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08-11-2010 | Cardiology | Article

T2* cardiac MRI allows prediction of severe reperfusion injury after STEMI

Abstract

Free abstract

MedWire News: T2*-weighted cardiac MRI (T2*-CMR) may identify ST-elevation myocardial infarction (STEMI) patients who are at increased risk for severe reperfusion injury after successful revascularization by percutaneous coronary intervention (PCI), researchers suggest.

This reperfusion injury risk is greater when the infarct is near-transmural, which indicates "that once advanced necrosis has developed, the potential for severe myocardial reperfusion injury is significantly enhanced," say Declan O'Regan (Imperial College, London, UK) and colleagues.

To determine visually identifiable predictors of acute ischemia-reperfusion injury, O'Regan and colleagues recruited 50 STEMI patients.

The team performed T2*-CMR on the patients 1-7 days after PCI. All patients were successfully revascularized, with a mean symptom-to-reperfusion time of 3.9 hours.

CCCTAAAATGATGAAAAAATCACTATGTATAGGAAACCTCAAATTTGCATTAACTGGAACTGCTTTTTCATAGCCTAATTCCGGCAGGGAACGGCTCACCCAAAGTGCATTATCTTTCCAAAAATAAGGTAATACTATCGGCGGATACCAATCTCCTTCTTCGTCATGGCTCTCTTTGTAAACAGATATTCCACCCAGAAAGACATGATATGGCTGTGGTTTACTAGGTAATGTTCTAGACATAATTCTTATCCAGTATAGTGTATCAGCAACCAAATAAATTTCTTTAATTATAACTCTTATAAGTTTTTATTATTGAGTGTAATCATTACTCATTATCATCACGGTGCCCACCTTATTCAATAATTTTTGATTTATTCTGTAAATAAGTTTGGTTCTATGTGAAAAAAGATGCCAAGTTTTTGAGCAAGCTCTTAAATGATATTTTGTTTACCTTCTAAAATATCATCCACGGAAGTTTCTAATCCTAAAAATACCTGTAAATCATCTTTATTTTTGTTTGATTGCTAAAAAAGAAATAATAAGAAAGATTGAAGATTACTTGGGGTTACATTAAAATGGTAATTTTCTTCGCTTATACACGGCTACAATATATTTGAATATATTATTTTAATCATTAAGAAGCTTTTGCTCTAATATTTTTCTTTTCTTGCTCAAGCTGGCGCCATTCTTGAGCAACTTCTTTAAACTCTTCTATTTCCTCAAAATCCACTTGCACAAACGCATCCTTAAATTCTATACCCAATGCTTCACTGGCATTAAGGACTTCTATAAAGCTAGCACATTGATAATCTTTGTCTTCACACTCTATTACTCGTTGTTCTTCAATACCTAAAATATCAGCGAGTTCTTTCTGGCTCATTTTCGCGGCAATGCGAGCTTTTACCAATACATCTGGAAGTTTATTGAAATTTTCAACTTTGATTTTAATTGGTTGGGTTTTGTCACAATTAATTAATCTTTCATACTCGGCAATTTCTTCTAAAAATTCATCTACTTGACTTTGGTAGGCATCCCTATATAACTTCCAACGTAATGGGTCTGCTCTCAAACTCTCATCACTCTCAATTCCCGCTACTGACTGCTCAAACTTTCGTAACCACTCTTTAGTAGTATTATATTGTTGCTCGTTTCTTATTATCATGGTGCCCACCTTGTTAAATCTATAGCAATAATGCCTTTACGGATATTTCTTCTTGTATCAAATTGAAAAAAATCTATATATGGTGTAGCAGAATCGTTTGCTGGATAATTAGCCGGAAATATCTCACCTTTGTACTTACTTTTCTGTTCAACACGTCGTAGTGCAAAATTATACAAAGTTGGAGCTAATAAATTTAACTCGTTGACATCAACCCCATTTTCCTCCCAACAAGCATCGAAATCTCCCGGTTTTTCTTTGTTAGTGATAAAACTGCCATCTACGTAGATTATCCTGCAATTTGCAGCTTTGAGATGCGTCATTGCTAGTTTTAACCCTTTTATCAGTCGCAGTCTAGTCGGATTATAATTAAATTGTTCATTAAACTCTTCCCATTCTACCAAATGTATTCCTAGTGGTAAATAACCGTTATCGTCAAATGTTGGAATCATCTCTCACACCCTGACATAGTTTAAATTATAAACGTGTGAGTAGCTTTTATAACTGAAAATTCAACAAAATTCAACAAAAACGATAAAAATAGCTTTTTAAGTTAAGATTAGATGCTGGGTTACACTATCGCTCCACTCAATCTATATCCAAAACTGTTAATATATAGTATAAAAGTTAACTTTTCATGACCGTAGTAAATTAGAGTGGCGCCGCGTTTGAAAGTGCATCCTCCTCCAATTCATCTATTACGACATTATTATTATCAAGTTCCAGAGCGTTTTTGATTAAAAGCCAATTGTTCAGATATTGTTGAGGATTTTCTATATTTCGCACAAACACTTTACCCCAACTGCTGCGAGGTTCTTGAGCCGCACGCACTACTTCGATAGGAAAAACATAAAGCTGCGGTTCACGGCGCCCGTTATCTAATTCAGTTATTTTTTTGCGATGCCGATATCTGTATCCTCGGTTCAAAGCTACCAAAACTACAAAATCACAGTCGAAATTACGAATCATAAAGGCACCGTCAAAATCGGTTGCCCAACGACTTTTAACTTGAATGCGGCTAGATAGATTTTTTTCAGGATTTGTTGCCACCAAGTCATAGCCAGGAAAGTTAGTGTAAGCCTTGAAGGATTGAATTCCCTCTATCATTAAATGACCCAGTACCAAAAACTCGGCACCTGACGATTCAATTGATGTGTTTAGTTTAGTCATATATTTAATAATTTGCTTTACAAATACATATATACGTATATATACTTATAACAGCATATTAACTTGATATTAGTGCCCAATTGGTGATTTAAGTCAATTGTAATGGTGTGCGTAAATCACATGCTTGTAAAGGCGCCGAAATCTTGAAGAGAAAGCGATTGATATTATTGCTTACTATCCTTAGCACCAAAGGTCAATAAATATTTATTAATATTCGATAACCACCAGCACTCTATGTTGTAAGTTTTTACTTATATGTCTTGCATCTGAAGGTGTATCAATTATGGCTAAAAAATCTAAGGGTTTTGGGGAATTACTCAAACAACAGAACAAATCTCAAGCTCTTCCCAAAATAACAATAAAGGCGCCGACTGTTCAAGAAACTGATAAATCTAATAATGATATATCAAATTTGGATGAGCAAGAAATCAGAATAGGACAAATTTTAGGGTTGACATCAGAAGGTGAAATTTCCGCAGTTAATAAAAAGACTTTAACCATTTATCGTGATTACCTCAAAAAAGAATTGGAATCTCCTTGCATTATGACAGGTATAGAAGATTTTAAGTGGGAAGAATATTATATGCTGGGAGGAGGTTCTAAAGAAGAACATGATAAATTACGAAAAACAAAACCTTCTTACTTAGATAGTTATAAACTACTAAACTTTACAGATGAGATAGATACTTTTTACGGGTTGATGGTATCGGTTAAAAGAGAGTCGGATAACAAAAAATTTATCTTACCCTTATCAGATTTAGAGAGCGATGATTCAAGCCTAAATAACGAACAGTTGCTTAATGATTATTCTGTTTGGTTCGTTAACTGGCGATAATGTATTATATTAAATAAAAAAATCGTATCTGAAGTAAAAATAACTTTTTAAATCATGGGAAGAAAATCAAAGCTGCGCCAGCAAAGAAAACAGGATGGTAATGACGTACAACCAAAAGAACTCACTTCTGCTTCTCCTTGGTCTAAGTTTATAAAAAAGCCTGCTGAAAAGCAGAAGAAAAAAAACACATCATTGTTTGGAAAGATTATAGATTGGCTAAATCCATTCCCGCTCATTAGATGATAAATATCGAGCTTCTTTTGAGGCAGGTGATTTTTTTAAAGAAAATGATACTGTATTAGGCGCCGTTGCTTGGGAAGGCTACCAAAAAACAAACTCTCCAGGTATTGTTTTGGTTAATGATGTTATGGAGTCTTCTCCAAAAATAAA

Writing in the journal Heart, O'Regan and team report that both microvascular obstruction (MVO) and focal hemorrhagic ischemic reperfusion injury were detected by T2*-CMR in the same 29 patients (58%).

An area of hemorrhage was only detected in patients with an infarct that involved 80% or more of the depth of the left ventricular wall, and a greater mean infarct volume was more often associated with the presence of hemorrhage compared with its absence, at 23.8% versus 12.0% (p<0.0001).

Furthermore, a strong correlation was identified between the area of MVO and the area of hemorrhage (p<0.001). However, this correlation grew weaker when the area of MVO was large and variable (p<0.003).

O'Regan and colleagues explain: "Ischemic-reperfusion injury is known to have a major influence on myocyte salvage and final infarct size.

"Our study has used a novel imaging technique to quantify the presence of myocardial hemorrhage which is indicative of severe reperfusion injury in post-STEMI patients."

They conclude: "As well as risk stratification, T2*-CMR may also prove useful in the investigation of cardioprotective therapies by providing a specific biomarker of reperfusion-induced tissue injury."

MedWire (www.medwire-news.md) is an independent clinical news service provided by Current Medicine Group, a trading division of Springer Healthcare Limited. © Springer Healthcare Ltd; 2010

By Lauretta Ihonor

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